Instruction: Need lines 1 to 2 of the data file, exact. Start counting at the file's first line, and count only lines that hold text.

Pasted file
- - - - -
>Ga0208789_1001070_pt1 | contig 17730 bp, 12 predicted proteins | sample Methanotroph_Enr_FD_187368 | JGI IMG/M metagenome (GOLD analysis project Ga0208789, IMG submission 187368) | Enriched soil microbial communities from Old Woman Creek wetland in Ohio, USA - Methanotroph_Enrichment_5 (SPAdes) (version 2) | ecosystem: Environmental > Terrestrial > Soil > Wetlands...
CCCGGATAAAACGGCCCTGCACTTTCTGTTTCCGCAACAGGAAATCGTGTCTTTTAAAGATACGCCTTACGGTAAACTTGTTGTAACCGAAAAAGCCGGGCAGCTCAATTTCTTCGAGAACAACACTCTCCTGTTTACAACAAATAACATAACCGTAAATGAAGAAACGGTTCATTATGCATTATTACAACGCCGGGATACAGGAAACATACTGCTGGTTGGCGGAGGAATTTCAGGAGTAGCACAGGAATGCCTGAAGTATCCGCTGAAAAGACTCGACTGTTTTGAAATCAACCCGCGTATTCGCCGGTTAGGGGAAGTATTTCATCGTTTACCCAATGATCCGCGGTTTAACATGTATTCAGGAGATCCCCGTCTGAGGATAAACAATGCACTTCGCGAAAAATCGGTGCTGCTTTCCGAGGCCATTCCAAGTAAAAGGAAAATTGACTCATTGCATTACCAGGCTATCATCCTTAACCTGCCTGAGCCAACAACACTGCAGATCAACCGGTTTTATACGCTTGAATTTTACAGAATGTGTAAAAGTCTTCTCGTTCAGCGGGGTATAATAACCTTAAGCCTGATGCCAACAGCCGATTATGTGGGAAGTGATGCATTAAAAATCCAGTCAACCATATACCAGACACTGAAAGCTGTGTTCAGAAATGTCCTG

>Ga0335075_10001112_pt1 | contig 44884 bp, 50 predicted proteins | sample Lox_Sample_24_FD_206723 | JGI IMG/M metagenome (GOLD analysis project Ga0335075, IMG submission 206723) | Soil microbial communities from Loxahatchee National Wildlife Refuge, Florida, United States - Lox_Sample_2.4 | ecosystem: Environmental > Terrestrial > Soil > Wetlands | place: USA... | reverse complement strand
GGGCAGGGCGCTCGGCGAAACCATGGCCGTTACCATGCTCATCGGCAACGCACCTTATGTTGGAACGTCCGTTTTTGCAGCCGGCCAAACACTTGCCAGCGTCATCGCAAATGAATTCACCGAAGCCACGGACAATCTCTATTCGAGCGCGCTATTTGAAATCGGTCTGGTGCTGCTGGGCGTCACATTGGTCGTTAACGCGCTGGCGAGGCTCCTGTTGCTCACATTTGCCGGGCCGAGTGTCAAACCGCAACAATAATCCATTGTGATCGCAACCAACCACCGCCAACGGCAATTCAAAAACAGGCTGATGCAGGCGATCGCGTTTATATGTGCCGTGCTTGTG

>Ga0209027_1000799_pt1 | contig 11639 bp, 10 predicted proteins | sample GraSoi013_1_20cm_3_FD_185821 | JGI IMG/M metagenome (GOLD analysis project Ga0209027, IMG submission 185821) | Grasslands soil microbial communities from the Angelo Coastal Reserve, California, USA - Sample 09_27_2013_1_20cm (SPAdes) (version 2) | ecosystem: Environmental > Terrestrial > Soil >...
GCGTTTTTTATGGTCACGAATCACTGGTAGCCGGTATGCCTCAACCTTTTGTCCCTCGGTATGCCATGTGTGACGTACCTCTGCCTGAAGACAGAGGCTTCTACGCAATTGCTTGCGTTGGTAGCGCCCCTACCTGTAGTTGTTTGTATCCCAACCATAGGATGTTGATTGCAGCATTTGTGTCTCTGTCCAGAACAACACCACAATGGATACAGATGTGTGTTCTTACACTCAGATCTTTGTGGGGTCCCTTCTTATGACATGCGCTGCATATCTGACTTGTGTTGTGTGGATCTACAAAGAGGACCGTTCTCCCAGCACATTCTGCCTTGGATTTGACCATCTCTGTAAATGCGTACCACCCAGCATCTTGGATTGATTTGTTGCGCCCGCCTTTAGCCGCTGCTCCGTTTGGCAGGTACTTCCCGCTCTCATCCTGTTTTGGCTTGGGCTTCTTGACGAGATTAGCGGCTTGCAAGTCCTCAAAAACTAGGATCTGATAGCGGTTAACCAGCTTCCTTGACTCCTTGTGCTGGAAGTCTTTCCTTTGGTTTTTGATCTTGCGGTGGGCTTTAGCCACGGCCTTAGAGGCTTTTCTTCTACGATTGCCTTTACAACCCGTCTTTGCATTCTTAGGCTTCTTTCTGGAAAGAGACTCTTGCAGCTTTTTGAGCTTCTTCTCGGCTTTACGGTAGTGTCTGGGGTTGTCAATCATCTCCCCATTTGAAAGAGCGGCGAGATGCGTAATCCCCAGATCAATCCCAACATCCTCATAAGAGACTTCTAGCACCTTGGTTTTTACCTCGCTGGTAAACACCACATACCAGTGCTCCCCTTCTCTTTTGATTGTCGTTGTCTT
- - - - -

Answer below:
>Ga0208789_1001070_pt1 | contig 17730 bp, 12 predicted proteins | sample Methanotroph_Enr_FD_187368 | JGI IMG/M metagenome (GOLD analysis project Ga0208789, IMG submission 187368) | Enriched soil microbial communities from Old Woman Creek wetland in Ohio, USA - Methanotroph_Enrichment_5 (SPAdes) (version 2) | ecosystem: Environmental > Terrestrial > Soil > Wetlands...
CCCGGATAAAACGGCCCTGCACTTTCTGTTTCCGCAACAGGAAATCGTGTCTTTTAAAGATACGCCTTACGGTAAACTTGTTGTAACCGAAAAAGCCGGGCAGCTCAATTTCTTCGAGAACAACACTCTCCTGTTTACAACAAATAACATAACCGTAAATGAAGAAACGGTTCATTATGCATTATTACAACGCCGGGATACAGGAAACATACTGCTGGTTGGCGGAGGAATTTCAGGAGTAGCACAGGAATGCCTGAAGTATCCGCTGAAAAGACTCGACTGTTTTGAAATCAACCCGCGTATTCGCCGGTTAGGGGAAGTATTTCATCGTTTACCCAATGATCCGCGGTTTAACATGTATTCAGGAGATCCCCGTCTGAGGATAAACAATGCACTTCGCGAAAAATCGGTGCTGCTTTCCGAGGCCATTCCAAGTAAAAGGAAAATTGACTCATTGCATTACCAGGCTATCATCCTTAACCTGCCTGAGCCAACAACACTGCAGATCAACCGGTTTTATACGCTTGAATTTTACAGAATGTGTAAAAGTCTTCTCGTTCAGCGGGGTATAATAACCTTAAGCCTGATGCCAACAGCCGATTATGTGGGAAGTGATGCATTAAAAATCCAGTCAACCATATACCAGACACTGAAAGCTGTGTTCAGAAATGTCCTG